On Friday 2 June, B:Music’s own Head of Programming, Chris Proctor, joined in on the annual Whit Friday celebration of brass bands across Saddleworth and Tameside.
For the families and the residents of the villages, this is not just another brass band contest, this is a way of life. Roads are closed, special beer is brewed, and village communities come out to support the musicians. Everyone is welcome, multiple generations of families, school friends, tourists, visitors—all coming together through the power of music.
Bands from Australia, Switzerland, Netherlands, Norway, all over the UK, and just around the corner all compete in this unique series of contests spread across Saddleworth and Tameside.
Like a military campaign, tactics are vital to the successes for bands. Working out the best route to take in order to maximise their chances of winning monetary prizes, bands monitor social media for updates and piece together their plans for the day.
Starting the day with a service in the square in Dobcross, hymns are sung, prayers are dedicated and the band and supporters are sent on their way with a blessing. The procession down the hill to Uppermill for the massed bands service is a real moment of pride for the village. Applause from locals, cheers from well-wishers and a real sense of community and togetherness. If ever the power of music to bring people together was demonstrated, this is it.
We have to manage our adrenaline so we don’t play too hard too soon! The atmosphere sweeps you up, but you’ve got to remember it is a long day!
Cat (cornet player - Dobcross Silver Band)
After a massed gathering and Whit service in Uppermill, it is back to base for a rest (and a traditional meat pie, of course!) before the contests begin in earnest later in the afternoon.
Walking out of Uppermill, bands have the chance to play with the acoustics underneath the viaduct, with enthusiastic bass drums, wholesome trombones and the crackles of snare drums reverberating as trains pass by overhead.
Audiences gather around the performance areas as bands announce their arrival with a signature march. After the blow of a whistle and a respectful silence from the crowds, each band plays their chosen piece, whilst an adjudicator judges their performance ‘blind’ so as to reduce any bias. We heard bands from Australia and Switzerland amongst many other local bands from Saddleworth.
Wandering past Dobcross Band Club, we paused for a rest (and a pint of Whit Friday beer) and were very lucky to encounter the current British Open Brass Band Champions, Brighouse and Rastrick. Where else in the music world can you merely happen across the best musicians in their respective idiom - and entirely for free too? We were treated to a top-class march from the Open champions as they made their way down the hill into the square for their contest performance.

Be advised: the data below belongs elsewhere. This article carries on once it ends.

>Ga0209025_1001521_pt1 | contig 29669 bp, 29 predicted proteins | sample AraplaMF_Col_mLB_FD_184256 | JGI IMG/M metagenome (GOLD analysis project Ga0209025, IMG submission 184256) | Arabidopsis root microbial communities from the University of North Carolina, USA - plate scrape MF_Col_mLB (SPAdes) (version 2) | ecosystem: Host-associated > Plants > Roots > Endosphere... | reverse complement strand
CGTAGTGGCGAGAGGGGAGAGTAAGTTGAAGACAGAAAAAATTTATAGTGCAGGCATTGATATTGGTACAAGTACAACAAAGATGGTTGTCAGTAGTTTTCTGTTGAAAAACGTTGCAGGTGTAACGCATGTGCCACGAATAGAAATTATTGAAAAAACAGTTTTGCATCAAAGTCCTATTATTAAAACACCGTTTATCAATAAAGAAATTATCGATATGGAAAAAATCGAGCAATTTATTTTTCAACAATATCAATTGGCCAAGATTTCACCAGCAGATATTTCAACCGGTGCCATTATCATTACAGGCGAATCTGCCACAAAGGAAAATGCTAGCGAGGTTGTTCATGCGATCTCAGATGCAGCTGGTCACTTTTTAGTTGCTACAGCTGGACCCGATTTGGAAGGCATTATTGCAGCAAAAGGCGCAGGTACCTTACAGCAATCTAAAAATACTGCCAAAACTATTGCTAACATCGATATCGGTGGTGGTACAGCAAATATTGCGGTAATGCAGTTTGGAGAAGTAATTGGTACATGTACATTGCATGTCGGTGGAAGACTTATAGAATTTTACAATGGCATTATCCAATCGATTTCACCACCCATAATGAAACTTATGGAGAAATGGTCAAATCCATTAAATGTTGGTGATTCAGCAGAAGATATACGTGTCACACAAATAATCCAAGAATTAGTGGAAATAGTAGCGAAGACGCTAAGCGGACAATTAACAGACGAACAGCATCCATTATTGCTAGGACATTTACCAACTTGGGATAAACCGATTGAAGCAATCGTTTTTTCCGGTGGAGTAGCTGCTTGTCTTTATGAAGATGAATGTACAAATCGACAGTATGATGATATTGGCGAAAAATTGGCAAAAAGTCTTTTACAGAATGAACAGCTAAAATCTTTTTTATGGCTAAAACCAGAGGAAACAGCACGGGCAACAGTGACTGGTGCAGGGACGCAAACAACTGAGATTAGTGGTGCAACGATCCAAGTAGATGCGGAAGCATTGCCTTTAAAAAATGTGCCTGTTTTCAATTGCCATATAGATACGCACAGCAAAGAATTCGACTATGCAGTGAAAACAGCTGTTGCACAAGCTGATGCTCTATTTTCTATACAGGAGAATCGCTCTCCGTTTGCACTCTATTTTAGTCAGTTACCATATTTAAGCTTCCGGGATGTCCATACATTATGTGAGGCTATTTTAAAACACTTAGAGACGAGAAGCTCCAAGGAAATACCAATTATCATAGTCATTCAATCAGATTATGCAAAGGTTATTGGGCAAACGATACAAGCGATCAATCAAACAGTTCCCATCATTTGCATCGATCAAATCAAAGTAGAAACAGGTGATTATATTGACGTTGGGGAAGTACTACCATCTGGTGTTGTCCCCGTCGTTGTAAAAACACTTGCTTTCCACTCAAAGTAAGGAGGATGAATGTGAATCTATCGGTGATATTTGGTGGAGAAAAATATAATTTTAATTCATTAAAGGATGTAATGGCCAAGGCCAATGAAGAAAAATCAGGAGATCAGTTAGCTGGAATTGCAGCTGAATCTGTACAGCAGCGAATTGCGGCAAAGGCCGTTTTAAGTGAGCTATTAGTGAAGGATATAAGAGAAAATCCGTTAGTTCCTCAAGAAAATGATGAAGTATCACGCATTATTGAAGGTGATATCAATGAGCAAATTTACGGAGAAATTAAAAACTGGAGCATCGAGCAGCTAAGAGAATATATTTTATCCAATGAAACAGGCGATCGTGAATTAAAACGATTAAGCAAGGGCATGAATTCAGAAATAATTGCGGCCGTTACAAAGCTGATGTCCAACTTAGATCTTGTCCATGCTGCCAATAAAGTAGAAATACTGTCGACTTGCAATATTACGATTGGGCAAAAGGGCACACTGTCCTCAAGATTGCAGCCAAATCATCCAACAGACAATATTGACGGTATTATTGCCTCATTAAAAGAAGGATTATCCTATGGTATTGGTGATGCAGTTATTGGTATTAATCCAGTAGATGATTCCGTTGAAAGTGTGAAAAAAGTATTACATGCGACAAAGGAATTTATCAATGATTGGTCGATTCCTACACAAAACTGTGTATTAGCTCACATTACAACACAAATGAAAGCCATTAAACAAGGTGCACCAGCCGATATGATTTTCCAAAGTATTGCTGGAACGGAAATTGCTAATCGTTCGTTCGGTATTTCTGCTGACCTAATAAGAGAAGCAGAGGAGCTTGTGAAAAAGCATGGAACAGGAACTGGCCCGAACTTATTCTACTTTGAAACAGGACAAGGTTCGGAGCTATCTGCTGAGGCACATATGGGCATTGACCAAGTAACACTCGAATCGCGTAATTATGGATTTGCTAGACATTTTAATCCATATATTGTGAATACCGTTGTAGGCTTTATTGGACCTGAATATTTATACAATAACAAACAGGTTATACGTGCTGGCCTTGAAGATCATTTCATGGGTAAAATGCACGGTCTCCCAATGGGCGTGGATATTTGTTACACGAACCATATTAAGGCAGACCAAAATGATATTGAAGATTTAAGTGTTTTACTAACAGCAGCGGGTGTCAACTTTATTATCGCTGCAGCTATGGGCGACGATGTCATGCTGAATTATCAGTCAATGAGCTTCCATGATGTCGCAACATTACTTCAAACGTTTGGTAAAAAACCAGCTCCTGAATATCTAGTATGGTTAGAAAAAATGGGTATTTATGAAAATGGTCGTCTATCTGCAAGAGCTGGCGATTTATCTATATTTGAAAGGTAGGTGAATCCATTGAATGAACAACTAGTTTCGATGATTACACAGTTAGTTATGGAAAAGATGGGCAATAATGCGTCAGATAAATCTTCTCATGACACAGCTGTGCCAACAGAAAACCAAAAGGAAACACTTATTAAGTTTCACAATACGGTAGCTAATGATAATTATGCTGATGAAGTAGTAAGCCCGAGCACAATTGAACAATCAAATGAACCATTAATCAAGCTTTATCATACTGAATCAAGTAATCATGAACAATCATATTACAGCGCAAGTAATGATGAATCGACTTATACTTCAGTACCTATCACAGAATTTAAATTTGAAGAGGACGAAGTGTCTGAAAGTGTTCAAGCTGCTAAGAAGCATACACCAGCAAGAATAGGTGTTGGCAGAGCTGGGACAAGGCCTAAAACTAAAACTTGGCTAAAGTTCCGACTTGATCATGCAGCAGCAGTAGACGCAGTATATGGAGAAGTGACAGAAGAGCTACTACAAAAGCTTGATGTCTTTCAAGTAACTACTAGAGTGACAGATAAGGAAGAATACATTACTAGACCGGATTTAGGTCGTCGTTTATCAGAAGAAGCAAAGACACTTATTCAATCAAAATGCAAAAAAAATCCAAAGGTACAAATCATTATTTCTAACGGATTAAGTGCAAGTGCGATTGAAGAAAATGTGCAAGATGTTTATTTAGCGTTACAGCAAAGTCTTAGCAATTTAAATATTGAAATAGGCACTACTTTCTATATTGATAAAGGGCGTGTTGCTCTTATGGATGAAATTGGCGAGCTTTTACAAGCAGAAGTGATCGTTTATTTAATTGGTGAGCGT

After winning the British Open at Symphony Hall in 2022, to have the chance to share that success with the local communities of Saddleworth and Tameside through participating in these contests is something that we’re immensely proud of.
David (Brighouse and Rastrick)
Did you know?
The highly-acclaimed film Brassed Off (1996) starring Ewan McGregorwas filmed in Delph. The band finals were staged at the Royal Albert Hall, Knightsbridge—but the interior seen in the film was actually that of our very own Town Hall!
Can you spot Town Hall’s majestic organ in the final scenes of the film?
The walk over from Dobcross to Delph gave way to beautiful vistas of the moors, meanders past derelict mills, before arriving at the welcoming sign of Delph Contest. From the current best band in the UK, to a community band from Diggle playing Sweet Caroline (cue an audience singalong!) as they marched down the hill in Delph.
The ‘calling card’ for bands is the march that they play as they enter each village. Whilst in Delph, we were treated to the likes of Cantina Band from Star Wars (Langley Band), George Ezra’s Shotgun (Dobcross Youth Band) and a whole band dressed as cowboys and girls, the Wild West Band. Back over in Dobcross later on, we were treated to the likes of Bruno Mars, Beyoncé and Chav Brass playing 90s club classics!
Our final part of the long day involved the trek back up the hill back to Dobcross square to watch and support the last of the bands who were still contesting over 6 hours after they’d started.
There are a whole team of unsung heroes on days like these, and I’d like to give particular credit to the contest organisers for running the events so smoothly (Dobcross contest itself had over 60 bands playing in a 6-hour window!), and to the coach drivers, whose remarkable skill of navigating the narrow winding roads and crowded high streets, should be applauded.
As the hosts of one of the other bastions of the brass band world with the British Open and the Brass Gala at Symphony Hall each September, the value of the music, the comradery and the support to the brass band community, is something that B:Music is proud to contribute to. The aim of this year’s Brass In A Day is to nurture the next generation of brass band musicians, from the have-a-go sessions for young children, via the best local and national young musicians, all the way up to the world’s number one band. If Whit Friday is to remain as one of the world’s unique musical experiences, then we need to play our part in supporting and inspiring the next generation of brass band talent.
Coverage and photos by Chris Proctor, Head of Programming (B:Music)